Lacrosse implements fresh new system of practicing


Natasha Dardashti multimedia editor

An extraordinary system is in place for all lacrosse players currently in conditioning, which will hopefully lead to a more successful season in the spring. As of two weeks ago, boys lacrosse coach Kyle Kobe found himself administering a unique system in which players text, Snapchat or email a video of themselves playing wall ball to him for a grade. Both Kobe and lacrosse players are hopeful that this particular technique will help the team sharpen fundamental skills.

Wall ball is a timeless form of practice in which lacrosse players throw a ball against a wall and catch it. This hones the skill of throwing and catching in one action, without need for a partner.

“Wall ball is a proven tool to become a better lacrosse player,” Kobe said. “If you can pass and catch better, then you’re gonna have fewer turnovers, [and] you’re gonna have more scoring opportunities.”

However, the new system was not an idea created by Kobe. He credits the invention of this type of “homework” to last year’s JV boys assistant coach, Bill Gallagher.

“He [Gallagher] was the assistant to the JV boys team and he was more familiar with Snapchat than myself. I probably would have never thought of the idea,” Kobe said.

Team members hope their skill level will also improve due to this new implementation.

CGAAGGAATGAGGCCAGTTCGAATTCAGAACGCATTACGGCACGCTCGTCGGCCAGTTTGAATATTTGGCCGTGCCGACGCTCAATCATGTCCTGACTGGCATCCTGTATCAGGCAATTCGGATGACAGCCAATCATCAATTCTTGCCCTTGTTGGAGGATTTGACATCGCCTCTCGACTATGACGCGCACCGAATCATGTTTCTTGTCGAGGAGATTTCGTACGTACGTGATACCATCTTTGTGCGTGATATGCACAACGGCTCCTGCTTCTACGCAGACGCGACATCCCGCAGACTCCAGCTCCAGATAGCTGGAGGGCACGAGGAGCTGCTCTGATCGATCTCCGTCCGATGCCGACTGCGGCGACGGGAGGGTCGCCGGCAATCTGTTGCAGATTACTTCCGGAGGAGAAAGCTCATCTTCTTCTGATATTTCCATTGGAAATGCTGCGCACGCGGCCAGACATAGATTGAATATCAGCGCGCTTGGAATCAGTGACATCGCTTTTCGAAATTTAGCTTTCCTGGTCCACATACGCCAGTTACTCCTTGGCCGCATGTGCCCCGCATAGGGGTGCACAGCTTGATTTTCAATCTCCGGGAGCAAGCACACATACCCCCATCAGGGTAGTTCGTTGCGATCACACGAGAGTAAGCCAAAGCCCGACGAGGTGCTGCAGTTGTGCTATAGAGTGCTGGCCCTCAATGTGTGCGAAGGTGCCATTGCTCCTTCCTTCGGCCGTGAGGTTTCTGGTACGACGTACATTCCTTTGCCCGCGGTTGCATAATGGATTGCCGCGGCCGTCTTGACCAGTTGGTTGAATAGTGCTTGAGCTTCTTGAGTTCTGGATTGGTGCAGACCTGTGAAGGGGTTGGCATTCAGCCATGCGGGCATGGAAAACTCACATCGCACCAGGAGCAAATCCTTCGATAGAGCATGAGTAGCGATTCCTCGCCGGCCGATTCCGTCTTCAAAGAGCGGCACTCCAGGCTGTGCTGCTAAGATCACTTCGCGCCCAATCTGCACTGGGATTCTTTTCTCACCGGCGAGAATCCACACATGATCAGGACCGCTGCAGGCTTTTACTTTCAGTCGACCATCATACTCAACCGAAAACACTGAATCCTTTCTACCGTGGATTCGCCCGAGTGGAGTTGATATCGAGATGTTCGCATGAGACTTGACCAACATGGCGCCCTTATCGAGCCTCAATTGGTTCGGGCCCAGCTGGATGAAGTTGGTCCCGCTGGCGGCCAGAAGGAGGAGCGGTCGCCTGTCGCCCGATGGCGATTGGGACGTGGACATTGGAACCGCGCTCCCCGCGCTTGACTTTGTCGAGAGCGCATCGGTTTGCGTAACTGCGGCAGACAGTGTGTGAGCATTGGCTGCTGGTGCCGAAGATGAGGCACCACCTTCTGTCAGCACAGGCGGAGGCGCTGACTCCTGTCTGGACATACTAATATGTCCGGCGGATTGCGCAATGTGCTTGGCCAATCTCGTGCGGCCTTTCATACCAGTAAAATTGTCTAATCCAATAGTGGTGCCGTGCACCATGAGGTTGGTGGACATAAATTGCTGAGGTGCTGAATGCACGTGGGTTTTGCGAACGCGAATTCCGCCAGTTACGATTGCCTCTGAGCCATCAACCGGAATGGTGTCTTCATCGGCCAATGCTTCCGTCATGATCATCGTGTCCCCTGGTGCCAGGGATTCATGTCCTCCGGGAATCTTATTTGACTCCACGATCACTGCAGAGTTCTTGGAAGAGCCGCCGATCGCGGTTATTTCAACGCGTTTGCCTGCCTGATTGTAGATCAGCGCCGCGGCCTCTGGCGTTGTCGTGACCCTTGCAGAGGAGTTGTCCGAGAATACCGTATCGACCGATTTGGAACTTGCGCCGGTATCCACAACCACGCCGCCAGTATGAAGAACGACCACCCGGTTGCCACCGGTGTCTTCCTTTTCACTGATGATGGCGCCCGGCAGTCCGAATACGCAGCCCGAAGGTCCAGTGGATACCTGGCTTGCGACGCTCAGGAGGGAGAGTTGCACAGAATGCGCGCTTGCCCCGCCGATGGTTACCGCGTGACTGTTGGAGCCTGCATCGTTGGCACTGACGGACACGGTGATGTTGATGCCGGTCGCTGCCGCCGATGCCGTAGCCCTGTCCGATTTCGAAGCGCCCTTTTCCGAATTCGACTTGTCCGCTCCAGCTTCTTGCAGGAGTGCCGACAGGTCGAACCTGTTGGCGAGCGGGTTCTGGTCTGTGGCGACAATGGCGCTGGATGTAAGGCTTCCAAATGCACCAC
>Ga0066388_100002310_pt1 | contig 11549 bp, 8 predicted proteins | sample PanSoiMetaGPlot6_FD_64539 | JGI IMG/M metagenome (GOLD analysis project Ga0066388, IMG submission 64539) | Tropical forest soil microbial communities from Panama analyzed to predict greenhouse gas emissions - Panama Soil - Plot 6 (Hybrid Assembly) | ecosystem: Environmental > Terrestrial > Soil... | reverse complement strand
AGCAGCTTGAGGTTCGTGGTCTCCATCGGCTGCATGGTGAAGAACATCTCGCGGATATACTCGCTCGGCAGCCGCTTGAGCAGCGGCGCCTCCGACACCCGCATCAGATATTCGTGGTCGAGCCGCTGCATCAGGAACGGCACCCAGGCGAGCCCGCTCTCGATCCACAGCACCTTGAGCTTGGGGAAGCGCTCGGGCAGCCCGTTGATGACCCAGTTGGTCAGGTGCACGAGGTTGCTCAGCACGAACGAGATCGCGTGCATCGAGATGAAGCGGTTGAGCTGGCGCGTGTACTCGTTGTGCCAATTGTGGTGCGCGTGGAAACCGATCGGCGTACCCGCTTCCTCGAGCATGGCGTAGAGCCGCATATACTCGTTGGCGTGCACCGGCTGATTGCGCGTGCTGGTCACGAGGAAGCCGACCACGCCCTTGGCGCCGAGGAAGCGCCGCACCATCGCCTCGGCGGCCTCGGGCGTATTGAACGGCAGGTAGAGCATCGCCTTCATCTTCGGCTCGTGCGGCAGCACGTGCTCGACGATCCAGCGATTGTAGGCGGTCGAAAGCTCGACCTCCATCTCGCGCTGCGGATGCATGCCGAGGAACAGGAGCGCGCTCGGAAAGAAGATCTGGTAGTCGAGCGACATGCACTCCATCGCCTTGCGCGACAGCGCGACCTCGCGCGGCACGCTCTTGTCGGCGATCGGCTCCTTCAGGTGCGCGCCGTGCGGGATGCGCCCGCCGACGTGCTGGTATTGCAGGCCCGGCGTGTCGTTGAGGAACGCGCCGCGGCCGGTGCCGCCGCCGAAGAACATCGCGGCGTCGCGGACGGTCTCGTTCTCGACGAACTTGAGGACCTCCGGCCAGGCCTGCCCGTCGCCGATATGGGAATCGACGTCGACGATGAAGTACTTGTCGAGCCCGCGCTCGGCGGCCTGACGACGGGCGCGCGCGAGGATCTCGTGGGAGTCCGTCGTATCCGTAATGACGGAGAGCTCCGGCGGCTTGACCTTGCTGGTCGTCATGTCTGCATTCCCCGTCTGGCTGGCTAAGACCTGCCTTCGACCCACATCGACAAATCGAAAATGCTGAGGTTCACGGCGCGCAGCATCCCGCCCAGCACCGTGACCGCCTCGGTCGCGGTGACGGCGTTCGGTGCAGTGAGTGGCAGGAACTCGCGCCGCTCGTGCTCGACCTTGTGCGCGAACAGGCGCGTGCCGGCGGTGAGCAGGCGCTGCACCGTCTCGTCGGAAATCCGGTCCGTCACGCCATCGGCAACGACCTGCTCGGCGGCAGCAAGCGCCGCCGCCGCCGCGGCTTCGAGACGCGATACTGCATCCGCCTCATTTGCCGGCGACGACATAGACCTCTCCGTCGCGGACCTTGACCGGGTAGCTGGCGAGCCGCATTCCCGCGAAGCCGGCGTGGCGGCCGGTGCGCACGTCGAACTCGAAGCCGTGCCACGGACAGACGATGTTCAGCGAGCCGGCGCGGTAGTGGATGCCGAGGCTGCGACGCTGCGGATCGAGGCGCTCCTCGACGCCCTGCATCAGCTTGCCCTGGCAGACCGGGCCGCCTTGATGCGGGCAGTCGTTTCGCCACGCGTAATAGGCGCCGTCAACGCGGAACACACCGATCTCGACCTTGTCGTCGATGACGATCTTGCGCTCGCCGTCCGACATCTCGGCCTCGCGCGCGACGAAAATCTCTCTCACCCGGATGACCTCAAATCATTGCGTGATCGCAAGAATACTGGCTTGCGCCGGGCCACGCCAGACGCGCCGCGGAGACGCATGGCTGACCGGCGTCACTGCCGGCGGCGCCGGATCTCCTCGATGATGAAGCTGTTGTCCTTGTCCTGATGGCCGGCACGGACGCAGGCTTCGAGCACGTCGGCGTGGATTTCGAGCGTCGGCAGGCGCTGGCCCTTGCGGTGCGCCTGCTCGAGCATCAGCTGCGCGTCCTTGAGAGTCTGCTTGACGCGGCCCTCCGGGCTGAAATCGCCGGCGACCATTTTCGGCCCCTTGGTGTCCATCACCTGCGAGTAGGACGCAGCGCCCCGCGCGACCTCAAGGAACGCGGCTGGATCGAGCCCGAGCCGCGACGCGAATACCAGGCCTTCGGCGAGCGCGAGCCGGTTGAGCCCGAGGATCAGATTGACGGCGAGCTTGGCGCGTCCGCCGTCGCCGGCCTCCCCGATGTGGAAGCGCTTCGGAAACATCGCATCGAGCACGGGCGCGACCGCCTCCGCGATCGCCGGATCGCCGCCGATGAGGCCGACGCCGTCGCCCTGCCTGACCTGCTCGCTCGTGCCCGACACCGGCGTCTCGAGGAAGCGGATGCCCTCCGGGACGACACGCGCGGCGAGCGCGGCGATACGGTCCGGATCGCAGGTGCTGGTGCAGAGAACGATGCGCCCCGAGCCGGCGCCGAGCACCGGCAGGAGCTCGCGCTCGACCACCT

“The basis of lacrosse is being able to pass and catch, and this [system of Snapchatting wall ball] will help us do that,” girls lacrosse defense captain Sarabeth Tansey said.

The players’ lack of skill was the direct reason for Kobe’s implementation. He hopes that by forcing players to engage in wall ball, their rudimentary skills may improve, leading to more wins.

“A lot of the players on the team are inexperienced,” three year lacrosse veteran Amit Geffner said. “What Kobe’s trying to do is help them gain more [skill]. It’s basically muscle memory.”

Players also hope that by improving individually, their teamwork will improve as a whole.

“I feel like it’s a way of getting us to…hone our skills to make us better individually, because if we’re better individually then the team grows as a whole,” JV player Sam Bernstein said.


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